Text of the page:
Yellowstone has already had its most annual visits even with three months still to add to the total. I’m not sure what NPS is thinking as they acknowledge parks are getting too crowded at the same time they run advertising and other promotions to get more people to come. And almost all of these extra people coming are ones who know nothing about how to behave around wildlife and have no real respect for wild land. I’ve read lots of complaints online about traffic and crowds in the parks this year—it’s not just a Yellowstone issue; the Utah parks have had big problems and Glacier is approaching a record. Many of the complaints agree with me that the extra money should be used to hire more rangers to actually ticket wildlife harassers, speeders, and other violators instead of “educating” them.

Terry Tempest Williams wrote about Richard Jefferies in her introduction to The Story of My Heart, “He was a lover of beauty. This is what we forget. Beauty is what opens our eyes to love. Love ignites passion and passion is what propels us toward the future wrought with risk and uncertainty.”

In my life, I didn’t have any trouble appreciating beauty or feeling love but passion has always been difficult for me to show in a positive way. I can remember my therapist in Boston once becoming enthused when I’d let some slip out, and how good I felt at that moment, but I’ve generally always felt a need to stay under control and not risk showing how I really felt in order to survive in this society. That’s not likely to change at this point in my life as I drift farther away from the mainstream all the time, but I have to remember to enjoy the beauty.

My fellow former Bostonian and crush Patty Griffin has a new album Servant of Love which seems to get better every time I listen. From the song There Isn’t One Way:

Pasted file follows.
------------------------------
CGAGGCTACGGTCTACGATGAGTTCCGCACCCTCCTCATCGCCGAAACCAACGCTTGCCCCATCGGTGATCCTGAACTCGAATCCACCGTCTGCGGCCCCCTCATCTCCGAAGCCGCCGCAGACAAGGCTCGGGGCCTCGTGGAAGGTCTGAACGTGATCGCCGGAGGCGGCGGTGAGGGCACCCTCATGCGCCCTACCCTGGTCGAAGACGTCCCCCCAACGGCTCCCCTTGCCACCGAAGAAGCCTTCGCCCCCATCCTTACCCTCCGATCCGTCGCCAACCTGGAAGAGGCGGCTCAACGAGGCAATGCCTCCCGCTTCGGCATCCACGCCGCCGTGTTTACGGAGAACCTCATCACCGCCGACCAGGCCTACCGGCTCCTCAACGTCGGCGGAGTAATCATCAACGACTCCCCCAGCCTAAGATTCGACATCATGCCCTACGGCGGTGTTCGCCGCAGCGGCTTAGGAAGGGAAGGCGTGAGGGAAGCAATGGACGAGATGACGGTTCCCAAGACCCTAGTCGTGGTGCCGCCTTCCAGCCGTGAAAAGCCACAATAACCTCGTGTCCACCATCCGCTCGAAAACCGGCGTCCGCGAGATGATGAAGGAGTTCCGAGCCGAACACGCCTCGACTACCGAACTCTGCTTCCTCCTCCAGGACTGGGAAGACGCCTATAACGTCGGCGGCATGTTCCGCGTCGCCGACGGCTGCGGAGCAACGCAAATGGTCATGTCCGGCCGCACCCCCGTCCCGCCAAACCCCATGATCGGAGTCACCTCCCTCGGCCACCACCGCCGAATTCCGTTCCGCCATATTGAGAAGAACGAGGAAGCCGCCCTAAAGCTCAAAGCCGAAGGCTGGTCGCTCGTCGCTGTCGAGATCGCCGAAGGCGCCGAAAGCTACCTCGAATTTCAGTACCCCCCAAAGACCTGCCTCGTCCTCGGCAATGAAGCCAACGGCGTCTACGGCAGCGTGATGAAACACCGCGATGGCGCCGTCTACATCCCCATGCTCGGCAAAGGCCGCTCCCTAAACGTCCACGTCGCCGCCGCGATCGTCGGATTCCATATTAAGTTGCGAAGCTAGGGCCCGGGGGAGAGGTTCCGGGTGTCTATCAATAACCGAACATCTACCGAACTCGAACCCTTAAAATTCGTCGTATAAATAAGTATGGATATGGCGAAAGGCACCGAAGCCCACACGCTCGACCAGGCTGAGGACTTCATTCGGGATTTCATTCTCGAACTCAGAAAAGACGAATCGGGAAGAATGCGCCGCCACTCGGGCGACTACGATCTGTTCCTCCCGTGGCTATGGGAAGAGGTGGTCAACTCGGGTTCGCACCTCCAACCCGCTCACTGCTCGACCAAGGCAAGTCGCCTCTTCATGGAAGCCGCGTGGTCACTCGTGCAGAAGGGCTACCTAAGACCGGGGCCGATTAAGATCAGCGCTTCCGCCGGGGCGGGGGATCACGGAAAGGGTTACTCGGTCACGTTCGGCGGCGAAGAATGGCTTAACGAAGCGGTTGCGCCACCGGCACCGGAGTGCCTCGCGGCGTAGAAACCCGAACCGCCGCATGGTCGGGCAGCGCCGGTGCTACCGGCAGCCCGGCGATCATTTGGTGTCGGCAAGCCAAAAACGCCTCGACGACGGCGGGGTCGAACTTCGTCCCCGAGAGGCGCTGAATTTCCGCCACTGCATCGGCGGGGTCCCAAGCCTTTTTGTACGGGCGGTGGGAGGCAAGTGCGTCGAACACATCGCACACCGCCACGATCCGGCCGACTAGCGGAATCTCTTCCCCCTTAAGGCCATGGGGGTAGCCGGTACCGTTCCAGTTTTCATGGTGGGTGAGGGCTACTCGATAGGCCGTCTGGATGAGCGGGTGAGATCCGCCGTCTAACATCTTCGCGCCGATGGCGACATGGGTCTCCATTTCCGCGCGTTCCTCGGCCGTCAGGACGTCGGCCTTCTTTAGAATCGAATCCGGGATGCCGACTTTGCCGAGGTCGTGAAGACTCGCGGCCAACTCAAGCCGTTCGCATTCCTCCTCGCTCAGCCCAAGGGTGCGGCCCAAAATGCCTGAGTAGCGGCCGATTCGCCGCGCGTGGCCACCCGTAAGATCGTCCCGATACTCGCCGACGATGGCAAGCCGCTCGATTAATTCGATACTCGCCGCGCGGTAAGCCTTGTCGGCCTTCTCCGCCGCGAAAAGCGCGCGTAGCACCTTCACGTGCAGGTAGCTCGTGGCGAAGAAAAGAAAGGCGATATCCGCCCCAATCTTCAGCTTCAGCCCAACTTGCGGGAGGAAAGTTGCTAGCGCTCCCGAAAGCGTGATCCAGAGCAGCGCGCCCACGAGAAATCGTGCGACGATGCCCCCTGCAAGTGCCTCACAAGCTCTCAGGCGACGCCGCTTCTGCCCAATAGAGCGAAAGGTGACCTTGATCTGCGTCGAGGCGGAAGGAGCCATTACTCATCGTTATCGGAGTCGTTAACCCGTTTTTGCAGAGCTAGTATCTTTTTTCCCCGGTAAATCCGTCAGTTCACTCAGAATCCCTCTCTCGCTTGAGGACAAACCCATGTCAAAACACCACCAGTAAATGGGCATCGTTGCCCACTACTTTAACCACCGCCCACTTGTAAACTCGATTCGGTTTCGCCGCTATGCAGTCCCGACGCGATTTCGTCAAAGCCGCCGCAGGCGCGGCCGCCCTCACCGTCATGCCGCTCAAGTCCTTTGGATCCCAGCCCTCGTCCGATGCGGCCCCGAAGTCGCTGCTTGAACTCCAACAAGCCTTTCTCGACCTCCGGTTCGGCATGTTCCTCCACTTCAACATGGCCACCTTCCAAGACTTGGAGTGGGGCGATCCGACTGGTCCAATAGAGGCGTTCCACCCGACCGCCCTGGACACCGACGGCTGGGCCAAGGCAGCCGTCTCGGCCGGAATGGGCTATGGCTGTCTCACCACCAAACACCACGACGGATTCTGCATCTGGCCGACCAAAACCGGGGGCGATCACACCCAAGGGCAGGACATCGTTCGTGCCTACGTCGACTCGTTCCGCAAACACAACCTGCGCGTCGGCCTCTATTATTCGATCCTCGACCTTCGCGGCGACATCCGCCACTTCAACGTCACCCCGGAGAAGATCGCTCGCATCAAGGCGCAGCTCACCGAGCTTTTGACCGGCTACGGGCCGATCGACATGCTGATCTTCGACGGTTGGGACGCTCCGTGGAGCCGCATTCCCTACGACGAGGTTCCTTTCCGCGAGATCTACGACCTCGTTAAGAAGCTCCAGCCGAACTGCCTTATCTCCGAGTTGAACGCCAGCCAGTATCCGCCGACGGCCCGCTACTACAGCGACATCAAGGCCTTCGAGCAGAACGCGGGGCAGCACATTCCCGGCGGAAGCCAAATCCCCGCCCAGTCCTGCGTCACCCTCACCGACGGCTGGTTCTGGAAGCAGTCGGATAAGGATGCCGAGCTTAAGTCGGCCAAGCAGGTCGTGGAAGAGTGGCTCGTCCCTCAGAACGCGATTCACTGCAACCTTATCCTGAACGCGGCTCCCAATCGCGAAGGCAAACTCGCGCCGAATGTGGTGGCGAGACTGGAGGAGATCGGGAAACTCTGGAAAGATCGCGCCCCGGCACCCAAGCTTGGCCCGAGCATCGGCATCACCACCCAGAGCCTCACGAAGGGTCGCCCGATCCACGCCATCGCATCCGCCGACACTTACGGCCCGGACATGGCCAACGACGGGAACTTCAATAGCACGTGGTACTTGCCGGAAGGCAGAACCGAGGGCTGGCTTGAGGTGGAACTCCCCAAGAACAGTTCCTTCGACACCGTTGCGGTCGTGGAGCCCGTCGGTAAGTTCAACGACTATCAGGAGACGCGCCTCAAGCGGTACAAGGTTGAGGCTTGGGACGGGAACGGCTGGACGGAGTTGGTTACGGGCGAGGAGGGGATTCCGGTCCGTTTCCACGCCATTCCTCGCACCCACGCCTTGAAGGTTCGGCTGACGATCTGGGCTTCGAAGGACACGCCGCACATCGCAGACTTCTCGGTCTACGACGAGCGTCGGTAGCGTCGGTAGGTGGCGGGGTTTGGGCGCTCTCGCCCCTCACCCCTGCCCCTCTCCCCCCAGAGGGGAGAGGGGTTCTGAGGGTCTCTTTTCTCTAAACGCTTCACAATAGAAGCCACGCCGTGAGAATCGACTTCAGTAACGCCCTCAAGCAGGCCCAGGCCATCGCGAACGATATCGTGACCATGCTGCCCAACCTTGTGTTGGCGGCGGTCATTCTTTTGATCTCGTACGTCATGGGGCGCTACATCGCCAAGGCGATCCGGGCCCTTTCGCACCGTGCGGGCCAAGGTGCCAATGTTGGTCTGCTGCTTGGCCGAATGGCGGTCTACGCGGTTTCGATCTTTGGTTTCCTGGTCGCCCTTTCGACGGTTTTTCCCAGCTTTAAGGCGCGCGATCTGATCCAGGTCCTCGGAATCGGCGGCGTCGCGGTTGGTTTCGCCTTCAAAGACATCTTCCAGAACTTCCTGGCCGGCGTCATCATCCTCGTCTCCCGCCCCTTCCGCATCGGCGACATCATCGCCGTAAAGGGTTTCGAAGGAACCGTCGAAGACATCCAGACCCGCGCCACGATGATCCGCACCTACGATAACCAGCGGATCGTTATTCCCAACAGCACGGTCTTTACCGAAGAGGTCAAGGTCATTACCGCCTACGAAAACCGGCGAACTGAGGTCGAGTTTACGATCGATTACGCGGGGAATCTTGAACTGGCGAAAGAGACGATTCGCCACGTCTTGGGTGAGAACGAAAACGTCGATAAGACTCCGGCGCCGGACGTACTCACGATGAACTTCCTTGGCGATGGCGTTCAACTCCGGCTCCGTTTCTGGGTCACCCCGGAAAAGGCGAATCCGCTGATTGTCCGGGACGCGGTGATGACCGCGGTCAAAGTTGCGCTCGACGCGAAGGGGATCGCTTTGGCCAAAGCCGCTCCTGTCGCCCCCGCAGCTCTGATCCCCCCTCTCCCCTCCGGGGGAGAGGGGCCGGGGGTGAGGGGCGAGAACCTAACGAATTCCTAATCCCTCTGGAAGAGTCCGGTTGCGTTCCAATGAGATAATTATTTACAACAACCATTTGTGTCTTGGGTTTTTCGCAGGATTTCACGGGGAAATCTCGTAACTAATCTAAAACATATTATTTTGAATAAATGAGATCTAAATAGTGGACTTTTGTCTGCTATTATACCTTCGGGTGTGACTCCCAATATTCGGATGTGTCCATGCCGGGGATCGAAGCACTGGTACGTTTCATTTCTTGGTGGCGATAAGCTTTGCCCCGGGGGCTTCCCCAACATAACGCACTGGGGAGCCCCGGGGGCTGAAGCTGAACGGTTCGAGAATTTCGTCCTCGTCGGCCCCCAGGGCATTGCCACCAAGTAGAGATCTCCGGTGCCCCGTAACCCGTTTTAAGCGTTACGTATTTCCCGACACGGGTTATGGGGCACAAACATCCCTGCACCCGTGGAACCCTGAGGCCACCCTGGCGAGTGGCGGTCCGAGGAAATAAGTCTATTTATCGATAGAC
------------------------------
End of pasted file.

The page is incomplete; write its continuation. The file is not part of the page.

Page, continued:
Make your way with little harm
For everything is charmed
Everything is alive
Or it once was

Be thankful for the sun
Be thankful for the blues
For the gold in your ears
For the holes in your shoes

You will never ever, never ever
Come this way again
Be in awe, my friend
’Cause it’s amazing

2 comments:

Allan Stellar said...

So you are glad you didn't turn into a Greedhead? I am too. What did you think of Finding Abbey? I was disappointed he found the grave (although I'm told it isn't much of a secret). And frankly, I am tired of reading books written by English Professors. The books tend to be too stylized. Too navelish. Too something I can't put my finger on. I like books written by people who have had a life outside of Academia. Somebody who, like you, have had challenges. Experienced poverty. Heartbreak. Tenure makes people soft intellectually. Why don't you write something?

greentangle said...

Hi Allan, I'm not sure I believe he actually found the grave, but if he did I'm glad he at least didn't include accurate directions. I enjoyed my visits to Thoreau's grave but that's in a cemetery--the desert doesn't need the traffic. As for the book, even if you couldn't put your finger on it, I know just what you mean in this case. I made a trip to St Paul shortly after I read the book and resold it there.

I rarely even feel like I have anything worth putting on the blogs, and my journal has become little more than a weather report. My writing days are mostly done except when a specific book or moment strikes me.